One Flew Over the Cuckoo’s Nest by Ken Kesey is a 320 page classic about one characters unexpected rise to heroism. It is very obvious why this book would be considered a “banned” book considering all of the improper racial references and the sexual content but the bigger picture of this story is one everyone should get the chance to read.
“All I know is this: nobody’s very big in the first place, and it looks to me like everybody spends their whole life tearing everybody else down.”
When you first meet McMurphy you think he is just an everyday trouble maker (well one that ended himself up in a mental ward) however as the story progresses he becomes someone all the patients look up to. He defies all the rules in ways the others never even imagined to try, he sneaks in alcohol, popularizes gambling and even sneaks girls in. His defiance grows from just something to keep him entertained to a full on battle with the head nurse; Nurse Ratched. She is a stern woman and practically runs the ward like a dictator. Her power is degraded after McMurphy gets away with so much. In the end she unleashes something on him that will shock you, don’t worry I’m not going to tell you any of the details.
McMurphy is not the sole character of interest in this novel, It is narrated by “Chief” Bromden. He is a Native American who appears to be deaf and mute to the others within the ward but that may or may not be the truth. McMurphy sees the potentional within Chief due to his massize size and strength and takes him under his wing. The rest is going to be left to you to find out.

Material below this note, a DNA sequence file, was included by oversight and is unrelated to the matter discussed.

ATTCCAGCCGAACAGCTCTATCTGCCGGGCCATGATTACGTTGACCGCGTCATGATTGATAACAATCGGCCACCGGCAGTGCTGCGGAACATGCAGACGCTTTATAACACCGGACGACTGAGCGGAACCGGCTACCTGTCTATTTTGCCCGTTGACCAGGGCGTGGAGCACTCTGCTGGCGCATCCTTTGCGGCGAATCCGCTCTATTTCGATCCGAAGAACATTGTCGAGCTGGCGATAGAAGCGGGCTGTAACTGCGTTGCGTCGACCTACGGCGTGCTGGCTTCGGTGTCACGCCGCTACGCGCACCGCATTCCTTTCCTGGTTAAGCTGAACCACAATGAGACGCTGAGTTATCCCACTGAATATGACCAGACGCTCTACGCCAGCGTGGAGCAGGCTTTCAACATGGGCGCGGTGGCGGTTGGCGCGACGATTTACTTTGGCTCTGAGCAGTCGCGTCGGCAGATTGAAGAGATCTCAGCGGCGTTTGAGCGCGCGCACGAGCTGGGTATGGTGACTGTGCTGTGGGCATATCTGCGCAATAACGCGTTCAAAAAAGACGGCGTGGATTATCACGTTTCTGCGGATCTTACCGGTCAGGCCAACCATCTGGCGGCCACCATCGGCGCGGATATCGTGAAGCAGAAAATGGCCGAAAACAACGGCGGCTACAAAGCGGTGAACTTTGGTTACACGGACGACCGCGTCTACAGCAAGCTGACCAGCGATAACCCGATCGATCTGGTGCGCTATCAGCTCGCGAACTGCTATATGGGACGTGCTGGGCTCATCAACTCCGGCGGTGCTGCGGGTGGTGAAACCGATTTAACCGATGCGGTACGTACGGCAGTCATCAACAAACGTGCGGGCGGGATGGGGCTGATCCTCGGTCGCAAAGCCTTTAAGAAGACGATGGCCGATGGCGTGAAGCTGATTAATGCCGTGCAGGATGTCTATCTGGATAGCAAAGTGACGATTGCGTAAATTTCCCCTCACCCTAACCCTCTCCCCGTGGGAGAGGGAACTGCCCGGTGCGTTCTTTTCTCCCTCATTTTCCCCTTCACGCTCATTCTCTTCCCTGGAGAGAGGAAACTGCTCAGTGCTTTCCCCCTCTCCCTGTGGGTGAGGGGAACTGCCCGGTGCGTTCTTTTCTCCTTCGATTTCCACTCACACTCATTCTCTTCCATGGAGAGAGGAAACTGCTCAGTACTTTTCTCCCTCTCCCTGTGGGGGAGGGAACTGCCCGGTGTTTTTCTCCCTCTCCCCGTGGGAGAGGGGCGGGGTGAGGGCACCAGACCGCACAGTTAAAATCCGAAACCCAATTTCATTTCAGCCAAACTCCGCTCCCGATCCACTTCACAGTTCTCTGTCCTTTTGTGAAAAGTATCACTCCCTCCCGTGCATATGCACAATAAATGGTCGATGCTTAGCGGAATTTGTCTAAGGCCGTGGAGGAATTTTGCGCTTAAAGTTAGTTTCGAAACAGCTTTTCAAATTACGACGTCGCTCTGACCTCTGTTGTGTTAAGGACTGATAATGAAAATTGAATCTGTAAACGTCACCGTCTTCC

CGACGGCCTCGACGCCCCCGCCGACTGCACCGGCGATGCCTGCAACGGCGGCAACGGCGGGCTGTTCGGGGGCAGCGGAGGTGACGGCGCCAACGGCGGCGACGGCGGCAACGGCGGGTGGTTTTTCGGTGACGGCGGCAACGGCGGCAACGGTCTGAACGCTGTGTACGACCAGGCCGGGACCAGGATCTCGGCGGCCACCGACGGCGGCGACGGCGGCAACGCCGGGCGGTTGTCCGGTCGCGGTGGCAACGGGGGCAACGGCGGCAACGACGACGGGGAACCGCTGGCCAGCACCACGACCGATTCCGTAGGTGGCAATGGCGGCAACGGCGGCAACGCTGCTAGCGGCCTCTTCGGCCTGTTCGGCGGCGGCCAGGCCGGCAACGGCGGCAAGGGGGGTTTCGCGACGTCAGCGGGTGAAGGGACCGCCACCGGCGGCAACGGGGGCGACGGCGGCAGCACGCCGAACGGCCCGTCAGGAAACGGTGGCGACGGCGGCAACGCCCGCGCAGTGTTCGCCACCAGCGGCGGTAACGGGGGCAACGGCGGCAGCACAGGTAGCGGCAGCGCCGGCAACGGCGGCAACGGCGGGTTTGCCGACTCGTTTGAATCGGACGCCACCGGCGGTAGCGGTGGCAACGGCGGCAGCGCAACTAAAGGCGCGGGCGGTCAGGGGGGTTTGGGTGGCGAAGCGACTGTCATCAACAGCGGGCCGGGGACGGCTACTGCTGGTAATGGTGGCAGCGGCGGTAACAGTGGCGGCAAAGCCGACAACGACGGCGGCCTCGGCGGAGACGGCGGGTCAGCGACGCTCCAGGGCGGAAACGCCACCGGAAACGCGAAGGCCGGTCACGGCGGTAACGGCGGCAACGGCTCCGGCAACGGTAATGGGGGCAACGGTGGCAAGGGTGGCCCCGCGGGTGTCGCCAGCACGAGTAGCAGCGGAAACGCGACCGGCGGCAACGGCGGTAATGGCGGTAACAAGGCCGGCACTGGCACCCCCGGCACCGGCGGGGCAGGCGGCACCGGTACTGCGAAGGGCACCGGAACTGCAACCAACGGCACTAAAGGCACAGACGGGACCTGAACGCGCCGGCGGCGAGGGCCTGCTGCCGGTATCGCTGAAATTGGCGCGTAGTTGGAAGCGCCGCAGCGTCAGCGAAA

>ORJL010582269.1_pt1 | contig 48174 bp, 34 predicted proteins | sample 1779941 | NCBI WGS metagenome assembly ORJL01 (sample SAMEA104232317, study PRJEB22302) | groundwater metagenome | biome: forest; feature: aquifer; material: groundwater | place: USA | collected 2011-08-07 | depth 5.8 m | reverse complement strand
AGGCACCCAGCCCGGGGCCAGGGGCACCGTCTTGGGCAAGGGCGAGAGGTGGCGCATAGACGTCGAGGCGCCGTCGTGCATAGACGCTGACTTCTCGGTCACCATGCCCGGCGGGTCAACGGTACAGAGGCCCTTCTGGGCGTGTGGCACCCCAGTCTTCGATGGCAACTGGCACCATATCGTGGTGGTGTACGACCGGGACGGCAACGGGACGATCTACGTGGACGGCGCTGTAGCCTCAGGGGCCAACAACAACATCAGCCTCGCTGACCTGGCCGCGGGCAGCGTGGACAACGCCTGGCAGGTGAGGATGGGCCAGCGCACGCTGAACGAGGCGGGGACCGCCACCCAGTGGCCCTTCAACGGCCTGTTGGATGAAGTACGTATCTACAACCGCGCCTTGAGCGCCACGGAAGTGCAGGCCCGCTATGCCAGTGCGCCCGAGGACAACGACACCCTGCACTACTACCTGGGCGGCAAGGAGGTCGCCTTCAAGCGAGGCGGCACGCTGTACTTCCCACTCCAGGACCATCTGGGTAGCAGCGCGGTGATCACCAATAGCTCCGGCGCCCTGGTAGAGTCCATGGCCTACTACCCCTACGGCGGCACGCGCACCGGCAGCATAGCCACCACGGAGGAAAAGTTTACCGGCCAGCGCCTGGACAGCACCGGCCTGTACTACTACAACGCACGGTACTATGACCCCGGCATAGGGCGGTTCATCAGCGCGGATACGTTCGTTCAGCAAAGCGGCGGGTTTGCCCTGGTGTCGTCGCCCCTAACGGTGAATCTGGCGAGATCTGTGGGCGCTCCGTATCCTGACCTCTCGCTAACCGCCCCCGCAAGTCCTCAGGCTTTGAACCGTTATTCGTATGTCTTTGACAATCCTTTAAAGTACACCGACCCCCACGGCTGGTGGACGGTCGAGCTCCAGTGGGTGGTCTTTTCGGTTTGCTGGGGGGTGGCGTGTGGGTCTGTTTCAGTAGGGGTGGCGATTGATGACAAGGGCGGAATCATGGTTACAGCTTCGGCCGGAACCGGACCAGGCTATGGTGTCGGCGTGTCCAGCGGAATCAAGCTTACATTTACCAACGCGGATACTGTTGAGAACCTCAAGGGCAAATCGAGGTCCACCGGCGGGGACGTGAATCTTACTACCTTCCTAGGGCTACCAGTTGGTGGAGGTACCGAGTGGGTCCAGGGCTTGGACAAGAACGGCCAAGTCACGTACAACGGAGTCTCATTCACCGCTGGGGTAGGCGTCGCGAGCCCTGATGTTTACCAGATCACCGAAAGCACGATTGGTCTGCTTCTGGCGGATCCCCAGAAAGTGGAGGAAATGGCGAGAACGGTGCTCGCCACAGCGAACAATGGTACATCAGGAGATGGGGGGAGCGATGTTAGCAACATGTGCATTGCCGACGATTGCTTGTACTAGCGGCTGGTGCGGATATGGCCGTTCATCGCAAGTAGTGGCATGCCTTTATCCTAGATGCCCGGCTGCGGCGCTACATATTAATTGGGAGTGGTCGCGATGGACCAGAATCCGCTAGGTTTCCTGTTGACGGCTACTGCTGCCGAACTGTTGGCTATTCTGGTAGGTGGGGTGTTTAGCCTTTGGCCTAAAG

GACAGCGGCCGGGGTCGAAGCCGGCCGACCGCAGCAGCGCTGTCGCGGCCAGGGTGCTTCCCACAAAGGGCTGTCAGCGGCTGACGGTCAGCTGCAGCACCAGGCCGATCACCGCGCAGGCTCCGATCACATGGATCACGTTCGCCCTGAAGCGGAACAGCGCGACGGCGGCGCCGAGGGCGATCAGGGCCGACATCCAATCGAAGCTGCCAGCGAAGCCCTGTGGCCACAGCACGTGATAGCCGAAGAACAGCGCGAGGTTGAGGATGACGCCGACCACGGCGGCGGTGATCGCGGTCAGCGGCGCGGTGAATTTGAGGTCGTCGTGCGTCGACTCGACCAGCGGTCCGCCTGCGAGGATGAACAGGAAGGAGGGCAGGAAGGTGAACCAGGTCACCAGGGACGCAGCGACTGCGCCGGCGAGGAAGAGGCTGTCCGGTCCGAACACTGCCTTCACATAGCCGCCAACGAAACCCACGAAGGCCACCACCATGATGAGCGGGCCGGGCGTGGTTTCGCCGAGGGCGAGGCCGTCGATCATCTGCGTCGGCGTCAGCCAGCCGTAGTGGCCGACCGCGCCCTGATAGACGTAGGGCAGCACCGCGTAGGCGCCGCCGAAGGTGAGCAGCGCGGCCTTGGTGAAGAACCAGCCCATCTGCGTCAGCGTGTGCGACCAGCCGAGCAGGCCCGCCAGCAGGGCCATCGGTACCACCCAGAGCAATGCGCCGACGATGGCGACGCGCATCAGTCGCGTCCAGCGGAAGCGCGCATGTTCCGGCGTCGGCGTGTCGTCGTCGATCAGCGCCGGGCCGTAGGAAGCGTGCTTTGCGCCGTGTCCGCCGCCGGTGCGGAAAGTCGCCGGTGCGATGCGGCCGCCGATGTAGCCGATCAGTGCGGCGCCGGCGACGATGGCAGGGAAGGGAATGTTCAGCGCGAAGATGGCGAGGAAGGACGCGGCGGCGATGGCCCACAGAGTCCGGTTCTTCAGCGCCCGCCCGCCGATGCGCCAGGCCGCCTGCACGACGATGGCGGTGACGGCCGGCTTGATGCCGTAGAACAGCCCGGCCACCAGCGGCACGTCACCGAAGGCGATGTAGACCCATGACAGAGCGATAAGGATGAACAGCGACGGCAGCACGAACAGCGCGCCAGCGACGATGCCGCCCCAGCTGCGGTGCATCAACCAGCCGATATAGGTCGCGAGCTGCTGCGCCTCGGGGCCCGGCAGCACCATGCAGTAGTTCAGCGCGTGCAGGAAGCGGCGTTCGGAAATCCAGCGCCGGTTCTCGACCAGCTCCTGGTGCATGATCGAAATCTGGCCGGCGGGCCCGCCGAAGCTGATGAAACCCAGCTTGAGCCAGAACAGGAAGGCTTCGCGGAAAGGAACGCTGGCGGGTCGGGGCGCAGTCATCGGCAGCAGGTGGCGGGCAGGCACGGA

Personally this book is one of my favorites I have had to read for a class. It is something completely different than any other book. Kesey has a way of writing things so vividly that the whole time this mental ward and everything that is happening within it is playing in my head like a movie. The themes that are present within this novel interest me as well. The ideas of manipulation and rebellion make you wonder what is going to happen next consistently. Kesey’s background has a lot to do with why he wrote this story. One thing I did not like about this book was the ending. It is basically left for your own interpretation but I wish I could know exactly what Kesey was thinking.